Author Topic: Amnesia: Memories (Switch) Review  (Read 3515 times)

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Offline Shaymin

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Amnesia: Memories (Switch) Review
« on: September 26, 2022, 04:46:00 AM »

I kind of wish I could forget one of the routes.

http://www.nintendoworldreport.com/review/61681/amnesia-memories-switch-review

Idea Factory’s Otomate brand has a couple of cash cow franchises: the Hakuoki series based in the Meiji Restoration, and the Amnesia series that is set in the modern day. As loath as I am to put up with amnesia as a story trope (especially in Japanese media), I figured that since I first started playing romance games with Hakuoki, it’d be worth seeing how the other one holds up a decade later. It’s still mostly solid today, but it definitely shows its age and there’s one suitor in the game who has the rough combination of being bad at the time and aging like milk.

Amnesia: Memories plays out entirely in August of an unnamed year, in an unnamed Japanese city that is big enough to have two universities in it. The unnamed protagonist - there’s no default option as with most of the other releases - wakes up on August 1 with a spirit named Orion having forcibly replaced their memories for seemingly no reason. The initial conversation with Orion is where the route choice happens, with four possible suitors at the start represented by traditional card suits (though the club route is called the “clover” route instead) and the fifth “Joker” world unlocks after the first four suitors reach their good ends.

Warner Bros. Discovery has issued an edict removing the Joker route from all promotional material and commercials for Amnesia: Memories going forward.

The suitors are traditional archetypes but with mild twists; there’s the childhood best friend who can’t confess their love, the older brother figure who might be too protective, the womanizer who can literally induce love at first sight and has a gaggle of fangirls, and the hyper-intelligent older student who doesn’t understand love. The Joker has the most fantastical story and depending on the route might come across as a stalker, though their route definitely wasn’t the creepiest. (That honor falls to the Diamond route, in which the good end involves admitting love to someone who has literally drugged the protagonist AND locked her in a cage for more than a week in a sick form of protection. That was a route that I desperately hoped ended with a kick in the groin, but it never came.) There is a small cast of supporting characters along for the ride, including the protagonist’s manager at their job who manages to have a completely different characterization depending on the route, which was a nice touch. Aside from the Diamond route good ending, some of the bad ends have imagery that is as disturbing as the T rating in North America will allow. There’s no sexual content beyond kissing, though the protagonist and at least two suitors depending on the route work in a cafe that employs “maids” and “butlers.” At least they’re equal opportunity?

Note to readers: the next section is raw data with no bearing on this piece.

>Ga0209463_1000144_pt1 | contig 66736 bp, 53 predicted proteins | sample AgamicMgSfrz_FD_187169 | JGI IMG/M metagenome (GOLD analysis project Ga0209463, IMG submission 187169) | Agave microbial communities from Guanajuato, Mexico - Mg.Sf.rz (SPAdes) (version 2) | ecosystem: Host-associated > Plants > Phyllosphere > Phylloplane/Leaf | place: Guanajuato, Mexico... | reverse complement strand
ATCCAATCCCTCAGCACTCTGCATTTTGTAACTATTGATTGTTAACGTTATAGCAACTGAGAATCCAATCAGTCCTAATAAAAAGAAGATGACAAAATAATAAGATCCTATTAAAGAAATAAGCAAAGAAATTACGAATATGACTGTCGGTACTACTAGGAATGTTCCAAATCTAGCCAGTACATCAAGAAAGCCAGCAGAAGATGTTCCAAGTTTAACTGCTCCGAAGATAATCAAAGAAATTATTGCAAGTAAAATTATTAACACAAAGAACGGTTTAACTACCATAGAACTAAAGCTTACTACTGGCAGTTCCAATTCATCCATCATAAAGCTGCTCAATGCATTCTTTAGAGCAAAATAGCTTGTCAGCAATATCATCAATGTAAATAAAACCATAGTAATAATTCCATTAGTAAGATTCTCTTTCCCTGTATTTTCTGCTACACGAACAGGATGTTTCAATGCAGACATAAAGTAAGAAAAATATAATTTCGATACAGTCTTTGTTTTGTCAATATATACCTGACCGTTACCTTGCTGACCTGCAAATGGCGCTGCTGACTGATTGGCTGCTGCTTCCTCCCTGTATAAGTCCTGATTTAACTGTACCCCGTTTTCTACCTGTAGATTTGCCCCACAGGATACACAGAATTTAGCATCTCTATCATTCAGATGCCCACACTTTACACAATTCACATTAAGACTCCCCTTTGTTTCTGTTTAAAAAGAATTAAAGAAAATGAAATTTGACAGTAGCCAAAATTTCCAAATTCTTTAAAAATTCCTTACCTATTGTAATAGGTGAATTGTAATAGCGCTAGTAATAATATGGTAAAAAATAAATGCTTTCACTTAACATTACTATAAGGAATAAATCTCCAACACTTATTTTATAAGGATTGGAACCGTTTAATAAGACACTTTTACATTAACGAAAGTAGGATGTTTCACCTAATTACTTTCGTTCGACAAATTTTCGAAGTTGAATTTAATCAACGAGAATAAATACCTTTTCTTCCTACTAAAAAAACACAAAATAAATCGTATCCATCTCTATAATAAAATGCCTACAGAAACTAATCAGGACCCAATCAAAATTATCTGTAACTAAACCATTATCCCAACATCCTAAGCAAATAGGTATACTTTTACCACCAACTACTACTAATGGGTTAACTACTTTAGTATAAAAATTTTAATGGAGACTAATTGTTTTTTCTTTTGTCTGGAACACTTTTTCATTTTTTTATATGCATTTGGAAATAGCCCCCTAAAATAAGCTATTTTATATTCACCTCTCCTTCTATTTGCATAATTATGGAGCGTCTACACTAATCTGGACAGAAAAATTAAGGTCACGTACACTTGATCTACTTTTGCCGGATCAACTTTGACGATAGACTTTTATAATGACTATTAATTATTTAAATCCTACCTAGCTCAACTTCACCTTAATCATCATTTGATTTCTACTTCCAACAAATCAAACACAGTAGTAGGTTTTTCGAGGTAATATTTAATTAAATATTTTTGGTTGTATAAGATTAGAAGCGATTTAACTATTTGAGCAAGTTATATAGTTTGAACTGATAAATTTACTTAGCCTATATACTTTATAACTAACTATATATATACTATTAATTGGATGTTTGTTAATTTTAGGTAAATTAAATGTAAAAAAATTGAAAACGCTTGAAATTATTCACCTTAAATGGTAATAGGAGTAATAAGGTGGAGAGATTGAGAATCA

The Switch version isn’t the first time Amnesia has been localized (there  was an August 2015 release on the Vita), so there’s been plenty of time to fix up the text. There was one incident where I had to go into the log to see the end of a sentence because it used a three line text box when it should have been a four line, but that and a few repeated words were the only things that made me pull out the metaphorical red pen for editing.

The environments in Amnesia are largely urban, but there’s a good variety of backgrounds and environments apart from the mandatory locations (protagonist’s house, the cafe) and the characters are well designed. The Japanese voice acting is good, though I suspect using the voices of the dubbed version of the anime was both beyond the budget and would have required recasting since it wasn’t in the Vita version either (one of the suitors was played by the late Christopher Ayres in the dub). The music wasn’t all that noticeable or memorable, and it usually ended up with an episode of Connectivity in the background.

I can see why Amnesia: Memories ended up as a breakout hit for the developer, even if I had to bite my tongue for most of an evening working my way through a route. It contained a lot more of the little quality of life items I took for granted in their later works, and if you’re curious about romance games, this is a fine starting point.

Donald Theriault - News Editor, Nintendo World Report / 2016 Nintendo World Champion
Tutorial box out.